I’ll admit that there are two slightly sentimental reasons behind my 1992 choice – Twin Peaks: Fire Walk With Me. Firstly, Twin Peaks (the TV series) was one of the key programmes in my formative teenage years, an antidote to saccharine nature of TV those days (a lot has changed since) that struck a chord with me. Watching it some fifteen or so years later it still feels like a breath of fresh air. Secondly, if my memory serves me correctly this was the first 18 certificate film I saw at the cinema (for those trying to work out the maths, I was 17 – admittedly late for sneaking into cinema), one of those moments similar to buying your first pint that feels important at the time. As such, Twin Peaks: Fire Walks With Me doesn’t make the list due to it being a stand-out film from the year (although I still think it is one of the best from 1992), nor for being my favourite, but for being an important part of my teenage years.
It was going to explain so much. All of the answers that the TV studio had prevented us from having by cruelly pulling the plug were going to be answered. Answers to questions such as “What is the Black Lodge?”, and “Why was Laura Palmer killed?” would be clearly answered (I hadn’t seen any other David Lynch films at this point) in a definitive fashion. Except they weren’t – Lynch instead delivered a grubby tale of familial abuse, of a teenager trapped in a spiral of addiction and a situation where (a) death may be the only answer. This was far stronger fare than we’d been expecting, a truly adult film that abandoned the fantasy elements of the TV series in favour of creating a far stronger nightmare version of events, something closer to reality. Gone was the quirky humour, gone was much of the supporting cast and strange side show plots, the focus here was solely on what happens behind some closed doors, and the question of why we can’t see the obvious.
Key to this were two performances. Firstly, Sheryl Lee delivered one of the bravest performances of the decade as the doomed Laura Palmer, moving from minor teenage pre-occupations such as first love to recognition that the demon figure in her life was her father. Along the way she experiences fear, terror, abandonment but most crucially, love. Like many of Lynch’s films, love is the key to freedom – her it is love of her friends, in particular Donna Haywood (Moira Kelly, replacing Lara Flynn Boyle) that may be key to her salvation, such that it exists. Secondly, Ray Wise as her father who is at once doting and utterly terrifying as her abuser. Wise & Lynch offer no easy answers behind the reasons for her abuse, arguing that he’s as complicit in allowing the abuse as the demons that inhabit him (for once they are not a metaphor, Lynch still offers no explanation of their source). It’s difficult to answer the question of which is the more difficult role, both are fearless in their own way. Come the conclusion it’s difficult to see which of them is more the victim (as always, the true power of Lynch’s direction is that he doesn’t offer an easy answer). Unfortunately, due to the films relatively poor box office both sunk back into obscurity afterwards, Lee into a string of one off television appearances and Wise to the sort of cheap genre efforts he’d been involved with before.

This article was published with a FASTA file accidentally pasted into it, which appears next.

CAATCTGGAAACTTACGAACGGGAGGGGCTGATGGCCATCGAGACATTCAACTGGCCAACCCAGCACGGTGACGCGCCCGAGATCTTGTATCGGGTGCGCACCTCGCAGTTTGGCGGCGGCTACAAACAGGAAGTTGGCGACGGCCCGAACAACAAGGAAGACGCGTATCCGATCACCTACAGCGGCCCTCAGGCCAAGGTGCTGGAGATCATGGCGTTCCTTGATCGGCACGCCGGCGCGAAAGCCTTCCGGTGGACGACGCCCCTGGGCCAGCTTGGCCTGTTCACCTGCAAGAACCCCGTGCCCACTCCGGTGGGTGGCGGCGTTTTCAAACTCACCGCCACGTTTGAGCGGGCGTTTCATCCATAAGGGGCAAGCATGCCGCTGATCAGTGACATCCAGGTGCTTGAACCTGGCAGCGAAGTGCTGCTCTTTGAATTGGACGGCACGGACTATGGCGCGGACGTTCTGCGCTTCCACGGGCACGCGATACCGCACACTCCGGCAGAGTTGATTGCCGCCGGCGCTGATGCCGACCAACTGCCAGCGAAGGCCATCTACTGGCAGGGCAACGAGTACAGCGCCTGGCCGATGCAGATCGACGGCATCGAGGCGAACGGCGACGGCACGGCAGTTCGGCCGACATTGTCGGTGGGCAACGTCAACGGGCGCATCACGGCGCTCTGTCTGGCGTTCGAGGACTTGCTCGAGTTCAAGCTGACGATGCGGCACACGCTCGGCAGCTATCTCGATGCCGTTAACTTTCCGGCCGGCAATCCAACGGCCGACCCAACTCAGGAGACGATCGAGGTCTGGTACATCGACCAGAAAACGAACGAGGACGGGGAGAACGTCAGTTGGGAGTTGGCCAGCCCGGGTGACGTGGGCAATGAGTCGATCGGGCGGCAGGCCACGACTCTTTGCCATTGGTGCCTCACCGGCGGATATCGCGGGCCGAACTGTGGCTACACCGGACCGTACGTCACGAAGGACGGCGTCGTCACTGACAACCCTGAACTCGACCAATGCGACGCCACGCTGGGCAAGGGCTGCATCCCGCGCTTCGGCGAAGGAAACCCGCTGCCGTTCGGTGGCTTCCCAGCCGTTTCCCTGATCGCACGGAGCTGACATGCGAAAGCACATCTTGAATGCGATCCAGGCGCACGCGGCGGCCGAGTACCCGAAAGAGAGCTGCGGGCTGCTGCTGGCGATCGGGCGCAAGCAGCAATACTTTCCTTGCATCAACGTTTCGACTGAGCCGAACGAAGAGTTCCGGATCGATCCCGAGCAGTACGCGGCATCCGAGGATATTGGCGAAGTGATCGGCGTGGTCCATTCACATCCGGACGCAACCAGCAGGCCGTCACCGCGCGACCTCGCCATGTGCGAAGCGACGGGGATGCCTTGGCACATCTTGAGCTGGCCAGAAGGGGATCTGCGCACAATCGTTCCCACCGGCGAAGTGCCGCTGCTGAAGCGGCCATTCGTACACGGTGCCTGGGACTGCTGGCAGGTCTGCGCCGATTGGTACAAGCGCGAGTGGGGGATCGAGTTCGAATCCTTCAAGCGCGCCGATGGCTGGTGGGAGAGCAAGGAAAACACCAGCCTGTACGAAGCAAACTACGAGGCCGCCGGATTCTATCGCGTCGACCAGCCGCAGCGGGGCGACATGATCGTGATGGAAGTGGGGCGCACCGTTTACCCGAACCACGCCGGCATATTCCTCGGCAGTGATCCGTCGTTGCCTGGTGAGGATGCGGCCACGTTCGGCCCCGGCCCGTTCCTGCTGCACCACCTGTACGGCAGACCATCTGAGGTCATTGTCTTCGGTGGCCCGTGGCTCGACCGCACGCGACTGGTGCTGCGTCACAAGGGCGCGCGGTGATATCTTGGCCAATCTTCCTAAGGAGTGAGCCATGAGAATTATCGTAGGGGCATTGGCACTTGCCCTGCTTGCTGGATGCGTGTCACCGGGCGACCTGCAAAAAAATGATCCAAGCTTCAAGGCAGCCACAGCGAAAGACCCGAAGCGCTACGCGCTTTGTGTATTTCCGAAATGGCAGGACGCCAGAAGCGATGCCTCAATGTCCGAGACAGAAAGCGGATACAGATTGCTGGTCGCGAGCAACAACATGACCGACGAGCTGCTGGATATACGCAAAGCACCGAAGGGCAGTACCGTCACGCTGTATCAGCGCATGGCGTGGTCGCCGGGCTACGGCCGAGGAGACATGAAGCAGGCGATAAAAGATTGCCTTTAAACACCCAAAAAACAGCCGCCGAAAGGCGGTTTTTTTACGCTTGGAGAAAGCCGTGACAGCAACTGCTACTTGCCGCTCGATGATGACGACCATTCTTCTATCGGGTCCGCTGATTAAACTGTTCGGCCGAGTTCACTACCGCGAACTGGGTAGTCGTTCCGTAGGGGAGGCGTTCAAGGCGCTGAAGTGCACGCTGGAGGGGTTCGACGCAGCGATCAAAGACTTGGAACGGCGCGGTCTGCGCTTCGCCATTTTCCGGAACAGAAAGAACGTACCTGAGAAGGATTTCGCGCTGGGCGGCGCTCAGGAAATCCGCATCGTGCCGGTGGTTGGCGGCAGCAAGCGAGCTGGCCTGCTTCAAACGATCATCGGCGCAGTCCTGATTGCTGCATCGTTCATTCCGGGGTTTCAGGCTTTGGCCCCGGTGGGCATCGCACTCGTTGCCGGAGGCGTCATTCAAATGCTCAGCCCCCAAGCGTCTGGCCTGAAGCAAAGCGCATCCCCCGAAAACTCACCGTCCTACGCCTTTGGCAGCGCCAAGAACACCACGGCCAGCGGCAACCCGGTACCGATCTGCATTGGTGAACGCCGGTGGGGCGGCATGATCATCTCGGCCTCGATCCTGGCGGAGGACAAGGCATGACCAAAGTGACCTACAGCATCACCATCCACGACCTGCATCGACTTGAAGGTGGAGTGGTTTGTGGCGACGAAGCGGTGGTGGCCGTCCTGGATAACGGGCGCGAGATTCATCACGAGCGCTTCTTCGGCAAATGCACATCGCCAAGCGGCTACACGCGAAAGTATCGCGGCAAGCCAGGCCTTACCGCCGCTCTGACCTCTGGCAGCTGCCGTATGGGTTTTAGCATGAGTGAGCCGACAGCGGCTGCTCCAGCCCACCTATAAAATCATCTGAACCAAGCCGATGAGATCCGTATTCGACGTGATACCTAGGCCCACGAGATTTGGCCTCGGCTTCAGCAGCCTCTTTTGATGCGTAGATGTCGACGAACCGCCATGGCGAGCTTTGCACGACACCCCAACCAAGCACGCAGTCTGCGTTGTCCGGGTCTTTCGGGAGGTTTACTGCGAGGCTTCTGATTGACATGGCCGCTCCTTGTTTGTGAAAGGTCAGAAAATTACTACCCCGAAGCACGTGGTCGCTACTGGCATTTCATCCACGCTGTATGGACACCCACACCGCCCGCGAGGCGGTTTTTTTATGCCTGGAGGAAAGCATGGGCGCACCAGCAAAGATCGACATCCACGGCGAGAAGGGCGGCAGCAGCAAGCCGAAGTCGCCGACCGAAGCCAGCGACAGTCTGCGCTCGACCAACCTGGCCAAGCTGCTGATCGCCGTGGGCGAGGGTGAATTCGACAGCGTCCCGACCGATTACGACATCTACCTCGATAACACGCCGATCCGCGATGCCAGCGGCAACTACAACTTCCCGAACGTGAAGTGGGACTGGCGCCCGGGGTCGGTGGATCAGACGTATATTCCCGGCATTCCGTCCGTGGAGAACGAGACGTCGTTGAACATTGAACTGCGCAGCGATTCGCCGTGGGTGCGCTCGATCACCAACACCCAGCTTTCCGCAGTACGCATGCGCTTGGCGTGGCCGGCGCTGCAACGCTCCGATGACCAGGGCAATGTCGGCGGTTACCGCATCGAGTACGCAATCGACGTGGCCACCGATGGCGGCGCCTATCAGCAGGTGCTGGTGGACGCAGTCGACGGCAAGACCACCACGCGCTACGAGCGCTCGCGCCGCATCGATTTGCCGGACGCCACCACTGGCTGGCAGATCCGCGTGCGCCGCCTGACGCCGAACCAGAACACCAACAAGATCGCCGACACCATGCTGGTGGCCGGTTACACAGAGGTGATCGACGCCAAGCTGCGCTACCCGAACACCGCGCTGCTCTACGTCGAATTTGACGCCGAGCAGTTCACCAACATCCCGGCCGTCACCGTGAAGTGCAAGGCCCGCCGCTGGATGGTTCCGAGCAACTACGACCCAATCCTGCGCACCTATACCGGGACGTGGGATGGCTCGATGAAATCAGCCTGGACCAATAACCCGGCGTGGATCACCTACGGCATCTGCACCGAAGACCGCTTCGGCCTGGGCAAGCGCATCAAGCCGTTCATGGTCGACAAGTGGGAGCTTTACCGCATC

Along the way to its doom ridden conclusion Lynch offers a series of nightmarish scenes – David Bowie screaming silently at a security camera, Laura’s tormentor emerging from the foot of her bed – chief amongst these “The Pink Room” sequence, a dense, claustrophobic trip into a personnel version of hell in the form of an underground club. As Angelo Badalamenti’s superb score blasts out of the screen rendering the dialogue indecipherable, Laura & Donna are drugged into performing greater acts of depravity by those that wish to exploit them until Laura finally comes to her senses as to what she may have exposed her friend to. Lynch offers the possibility of redemption amongst the squalor, but as always the nightmare never ends – redemption may come at a later stage, but to show it would lessen the impact of the tale.
Badalamenti’s score (and the sound design in general) contributes greatly to the overall sense of dread. Gone are the familiar themes of the TV show, when they reprise they often segue into more twisted versions of themselves. The music has a harder edge, it feels dirtier. The sound design is superb, strange ambient sounds from off screen sources often dominate or are exaggerated, the hum of a fluorescent light as it flickers over a body bag, the sound of a ceiling fan (something that still chills me to this day outside of the film) and the sound of the woods; dark, mysterious & full of dread. This is a film that sounds cold.
Lynch had made better films before – and has made better since – but Twin Peaks marks an interesting point in his career. Beforehand his films, whilst strange & unusual, often followed a conventional narrative. Afterwards (bar the odd career blip that is The Straight Story – worth seeing to see how Lynch tackles a normal film) he has experimented more and more with dreamlike narratives, culminating in the closest he has come to producing a masterpiece, Mulholland Drive. Twin Peaks has a conventional narrative, but explores it through the filter of a fever dream, never quite making sense in the same way as his earlier films. It’s not perfect, but it remains a fascinating companion piece to one of the defining TV series of the late eighties. For me it’s also one of those film that also marks a clear point in my life, a moment when I left safe films behind for far stronger fare.